PROCESSING
The processing of the cotton required 1/3 pound of concentrated pesticides, herbicides and fertilizers and 744 gallons of water.

FABRIC
Cotton fabric was processed with formaldehyde to reduce wrinkles and bleached with chlorine producing dioxin, a known carcinogen. It was then colored blue using chemical dyes that contained toxic heavy metals including chrome, copper and zinc.

PRODUCTION
Sewn in Cambodia, one of the world’s poorest countries, by Chenda, a 19-year-old seamstress working 80-hour weeks at 5 cents per hour.

FACTORY CONDITIONS
The “death-trap” textile factory Chenda worked in was cramped, hot, often over 100 degrees with no fans and very little ventilation. The two doors were kept locked.

WASHING/IRONING
This t-shirt will need to be washed frequently at high temperatures and require tumble-drying and ironing. 60% of the carbon emissions generated by this simple cotton t-shirt will come from the approximately 25 washes and machine dryings it will require over its lifetime.

______________________________________________________________________________________

HORRIBLE SIDE EFFECTS OF PESTICIDES

On humans, endosulfan can cause “convulsions, psychiatric disturbances, epilepsy, paralysis, brain oedema, impaired memory and death.” Spend too much time around it – like cotton growers in India and West Africa – and you run the risk of immuno suppression, neurological disorder, birth defects, chromosomal abnormalities, and significantly decreased mental capacity.

Aldicarb, a nerve agent, is one of the most toxic pesticides applied to cotton. A teaspoon on the skin is enough to kill an adult. Yet it is the second most used pesticide in cotton production.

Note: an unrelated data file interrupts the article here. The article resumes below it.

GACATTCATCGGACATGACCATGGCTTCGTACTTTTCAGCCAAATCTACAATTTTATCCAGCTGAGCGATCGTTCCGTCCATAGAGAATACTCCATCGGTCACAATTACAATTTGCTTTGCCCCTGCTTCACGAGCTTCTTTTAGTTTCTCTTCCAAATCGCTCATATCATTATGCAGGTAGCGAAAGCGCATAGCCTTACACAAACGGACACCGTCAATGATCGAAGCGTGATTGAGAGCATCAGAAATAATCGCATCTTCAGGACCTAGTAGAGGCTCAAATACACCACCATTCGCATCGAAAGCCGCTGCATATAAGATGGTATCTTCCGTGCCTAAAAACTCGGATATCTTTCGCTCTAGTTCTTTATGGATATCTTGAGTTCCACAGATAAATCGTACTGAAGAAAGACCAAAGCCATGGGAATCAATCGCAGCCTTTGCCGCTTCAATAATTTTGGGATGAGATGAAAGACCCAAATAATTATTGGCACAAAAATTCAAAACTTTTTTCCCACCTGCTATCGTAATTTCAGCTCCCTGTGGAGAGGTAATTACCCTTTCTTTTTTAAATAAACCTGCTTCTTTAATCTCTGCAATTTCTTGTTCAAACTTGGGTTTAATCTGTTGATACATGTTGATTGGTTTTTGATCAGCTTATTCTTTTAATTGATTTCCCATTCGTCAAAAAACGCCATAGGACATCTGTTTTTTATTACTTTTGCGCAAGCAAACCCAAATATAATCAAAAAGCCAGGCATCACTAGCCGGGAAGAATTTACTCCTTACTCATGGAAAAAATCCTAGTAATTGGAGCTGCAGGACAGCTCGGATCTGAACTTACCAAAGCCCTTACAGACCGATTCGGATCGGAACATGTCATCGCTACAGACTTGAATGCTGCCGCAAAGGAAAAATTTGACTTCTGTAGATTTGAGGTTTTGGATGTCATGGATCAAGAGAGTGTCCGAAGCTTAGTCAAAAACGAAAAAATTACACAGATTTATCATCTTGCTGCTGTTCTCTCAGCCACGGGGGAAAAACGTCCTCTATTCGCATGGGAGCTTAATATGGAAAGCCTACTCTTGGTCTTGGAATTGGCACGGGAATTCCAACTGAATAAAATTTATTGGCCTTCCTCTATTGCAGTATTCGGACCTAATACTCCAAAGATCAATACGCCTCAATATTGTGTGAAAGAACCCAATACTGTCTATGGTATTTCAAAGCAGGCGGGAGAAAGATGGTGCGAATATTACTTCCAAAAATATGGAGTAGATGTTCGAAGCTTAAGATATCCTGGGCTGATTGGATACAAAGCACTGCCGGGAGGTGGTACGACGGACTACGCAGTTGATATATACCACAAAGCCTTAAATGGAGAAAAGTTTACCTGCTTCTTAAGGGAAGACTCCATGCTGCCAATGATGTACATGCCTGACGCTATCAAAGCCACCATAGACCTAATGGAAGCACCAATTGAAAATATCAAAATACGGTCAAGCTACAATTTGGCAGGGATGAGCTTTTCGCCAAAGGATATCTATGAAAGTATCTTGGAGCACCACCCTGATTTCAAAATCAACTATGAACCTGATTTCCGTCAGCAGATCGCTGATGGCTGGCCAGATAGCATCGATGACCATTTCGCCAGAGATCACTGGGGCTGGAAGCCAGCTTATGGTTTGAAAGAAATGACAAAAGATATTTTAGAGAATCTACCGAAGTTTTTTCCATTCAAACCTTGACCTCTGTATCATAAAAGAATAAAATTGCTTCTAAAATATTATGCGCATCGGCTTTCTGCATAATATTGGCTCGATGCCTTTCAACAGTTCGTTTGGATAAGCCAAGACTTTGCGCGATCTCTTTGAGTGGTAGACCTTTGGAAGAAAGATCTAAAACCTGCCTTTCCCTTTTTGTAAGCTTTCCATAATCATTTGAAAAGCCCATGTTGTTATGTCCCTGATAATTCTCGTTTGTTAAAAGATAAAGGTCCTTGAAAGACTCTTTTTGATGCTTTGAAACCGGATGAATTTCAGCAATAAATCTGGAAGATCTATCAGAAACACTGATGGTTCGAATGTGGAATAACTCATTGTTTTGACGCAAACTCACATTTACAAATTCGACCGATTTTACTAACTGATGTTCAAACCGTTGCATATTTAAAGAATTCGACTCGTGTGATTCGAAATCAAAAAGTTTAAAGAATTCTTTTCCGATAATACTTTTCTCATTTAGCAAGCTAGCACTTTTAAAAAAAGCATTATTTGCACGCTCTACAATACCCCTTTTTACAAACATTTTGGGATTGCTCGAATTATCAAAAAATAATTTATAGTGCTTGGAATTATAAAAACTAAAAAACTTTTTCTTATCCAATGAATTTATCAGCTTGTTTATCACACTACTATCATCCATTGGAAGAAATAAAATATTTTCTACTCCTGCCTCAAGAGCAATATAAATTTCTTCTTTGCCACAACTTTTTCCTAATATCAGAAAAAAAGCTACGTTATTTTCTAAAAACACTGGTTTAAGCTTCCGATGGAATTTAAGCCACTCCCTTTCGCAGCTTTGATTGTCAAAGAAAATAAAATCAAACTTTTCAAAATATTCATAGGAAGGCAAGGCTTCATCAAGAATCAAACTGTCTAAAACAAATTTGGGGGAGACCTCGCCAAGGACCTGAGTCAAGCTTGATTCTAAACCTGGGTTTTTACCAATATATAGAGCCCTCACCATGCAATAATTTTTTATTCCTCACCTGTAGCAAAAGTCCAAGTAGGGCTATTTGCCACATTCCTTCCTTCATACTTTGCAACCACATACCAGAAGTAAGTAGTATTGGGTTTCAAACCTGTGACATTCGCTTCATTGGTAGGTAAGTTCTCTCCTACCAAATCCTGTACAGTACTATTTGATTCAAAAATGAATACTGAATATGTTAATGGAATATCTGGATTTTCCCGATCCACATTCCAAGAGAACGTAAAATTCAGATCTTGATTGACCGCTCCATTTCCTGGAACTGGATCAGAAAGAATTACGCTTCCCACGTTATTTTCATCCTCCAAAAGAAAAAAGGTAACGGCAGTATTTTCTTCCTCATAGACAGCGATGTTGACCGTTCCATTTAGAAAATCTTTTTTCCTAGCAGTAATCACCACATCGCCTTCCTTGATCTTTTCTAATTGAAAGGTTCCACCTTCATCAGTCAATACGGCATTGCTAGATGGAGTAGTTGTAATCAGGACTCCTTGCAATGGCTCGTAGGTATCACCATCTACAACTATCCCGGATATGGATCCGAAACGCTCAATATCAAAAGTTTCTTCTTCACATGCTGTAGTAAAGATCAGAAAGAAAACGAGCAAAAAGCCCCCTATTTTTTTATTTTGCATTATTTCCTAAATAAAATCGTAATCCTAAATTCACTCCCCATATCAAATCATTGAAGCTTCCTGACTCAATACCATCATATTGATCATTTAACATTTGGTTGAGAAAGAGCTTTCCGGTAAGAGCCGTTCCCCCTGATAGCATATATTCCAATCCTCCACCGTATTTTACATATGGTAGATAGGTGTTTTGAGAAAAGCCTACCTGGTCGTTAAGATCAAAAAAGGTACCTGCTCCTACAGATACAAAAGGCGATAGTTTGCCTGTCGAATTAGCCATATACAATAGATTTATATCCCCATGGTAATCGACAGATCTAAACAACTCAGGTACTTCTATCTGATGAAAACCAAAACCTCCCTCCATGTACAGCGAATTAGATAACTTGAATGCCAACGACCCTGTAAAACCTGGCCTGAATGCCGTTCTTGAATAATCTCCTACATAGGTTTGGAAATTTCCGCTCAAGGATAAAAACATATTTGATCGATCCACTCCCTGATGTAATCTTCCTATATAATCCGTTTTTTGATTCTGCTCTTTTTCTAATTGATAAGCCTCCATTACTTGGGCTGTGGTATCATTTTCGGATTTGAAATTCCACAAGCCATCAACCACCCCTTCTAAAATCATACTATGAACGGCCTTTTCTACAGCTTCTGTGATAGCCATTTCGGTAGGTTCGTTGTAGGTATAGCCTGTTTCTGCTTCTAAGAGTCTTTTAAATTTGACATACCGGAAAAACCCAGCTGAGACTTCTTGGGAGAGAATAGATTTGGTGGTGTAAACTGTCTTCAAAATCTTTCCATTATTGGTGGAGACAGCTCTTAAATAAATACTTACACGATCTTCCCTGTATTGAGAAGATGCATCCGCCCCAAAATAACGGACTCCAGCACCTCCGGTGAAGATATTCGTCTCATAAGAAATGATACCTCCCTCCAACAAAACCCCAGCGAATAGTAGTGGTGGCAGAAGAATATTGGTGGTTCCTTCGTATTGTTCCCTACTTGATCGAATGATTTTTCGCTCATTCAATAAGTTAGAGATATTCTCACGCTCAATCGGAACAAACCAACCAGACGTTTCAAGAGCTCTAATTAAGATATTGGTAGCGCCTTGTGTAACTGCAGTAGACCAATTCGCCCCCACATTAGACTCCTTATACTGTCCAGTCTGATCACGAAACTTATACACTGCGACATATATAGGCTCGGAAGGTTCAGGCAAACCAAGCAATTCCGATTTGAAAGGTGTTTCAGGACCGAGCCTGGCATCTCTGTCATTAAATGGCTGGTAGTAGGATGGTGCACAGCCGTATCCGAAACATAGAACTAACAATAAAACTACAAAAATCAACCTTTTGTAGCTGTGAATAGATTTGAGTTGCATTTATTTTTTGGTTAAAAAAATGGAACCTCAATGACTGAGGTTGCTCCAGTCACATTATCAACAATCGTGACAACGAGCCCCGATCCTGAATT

For you and I, there are few if any horrific side-effects to those who wear cotton grown using pesticides, though studies show that hazardous pesticides can be detected in cotton clothing. Instead, a person who works with pesticides in a far flung country will get it in the neck. And in the chest. And in the bowels. And on the skin. And in the blood.

Endosulfan aerially sprayed on cashew nut plantations caused high levels of children born with severe deformities. Kerala, India. Photo Down to Earth Magazine, 2001.

Up to 99% of the world’s cotton growers live and work in the developing world. Cotton is grown as a smallholder crop by the rural poor and few can afford the protective chemical suits pesticide manufacturers say should be used with their products. Even if a suit is acquired, working for ten hours in a field in 40-degree heat and humidity in what is effectively a plastic bag doesn’t make for a happy farmer.

According to the World Health Organisation, 1 – 5 million cases of pesticide poisoning occur every year. Of that, 20,000 agricultural workers die and over a million require hospitalisation. Over 200,000 commit suicide.

Other culprits in the pesticide family include monocotophos and deltamethrin. Disgustingly, the former was withdrawn from the US market in 1989 as it can cause paralysis in children, but is still widely used in developing countries!!!. The latter is another nerve agent used in over half the world’s cotton producing countries. Medical analysis in a South African village near cotton farms found traces of deltamethrin in human breast milk.

Carlitos, child of farmworkers, born with birth defects attributable to pesticides (PBP). Source: Sarasota/Manatee Farmworker Supporters

Your typical $30 t-shirt will earn a non-organic farmer 15 cents, 9 cents of which will have to go towards buying pesticides. Going organic and learning how to manage beneficial insects in the field (the ones who kill the insects nasty to cotton crops) will eliminate the need to spend that 9 cents. These farmers are also encouraged to grow farm system crops that not only help maintain a healthy biodiversity on the farm but offer another means to increase their incomes.

UPDATE: As of 2010 – Bayer has stopped producing Endosulphan.  A statement from Bayer “We stopped the manufacture of endosulfan because it was no longer financially viable. A more efficient, and safer, alternative has emerged and we are focusing on that.”

Which is what……?

“Genetically modified cotton.”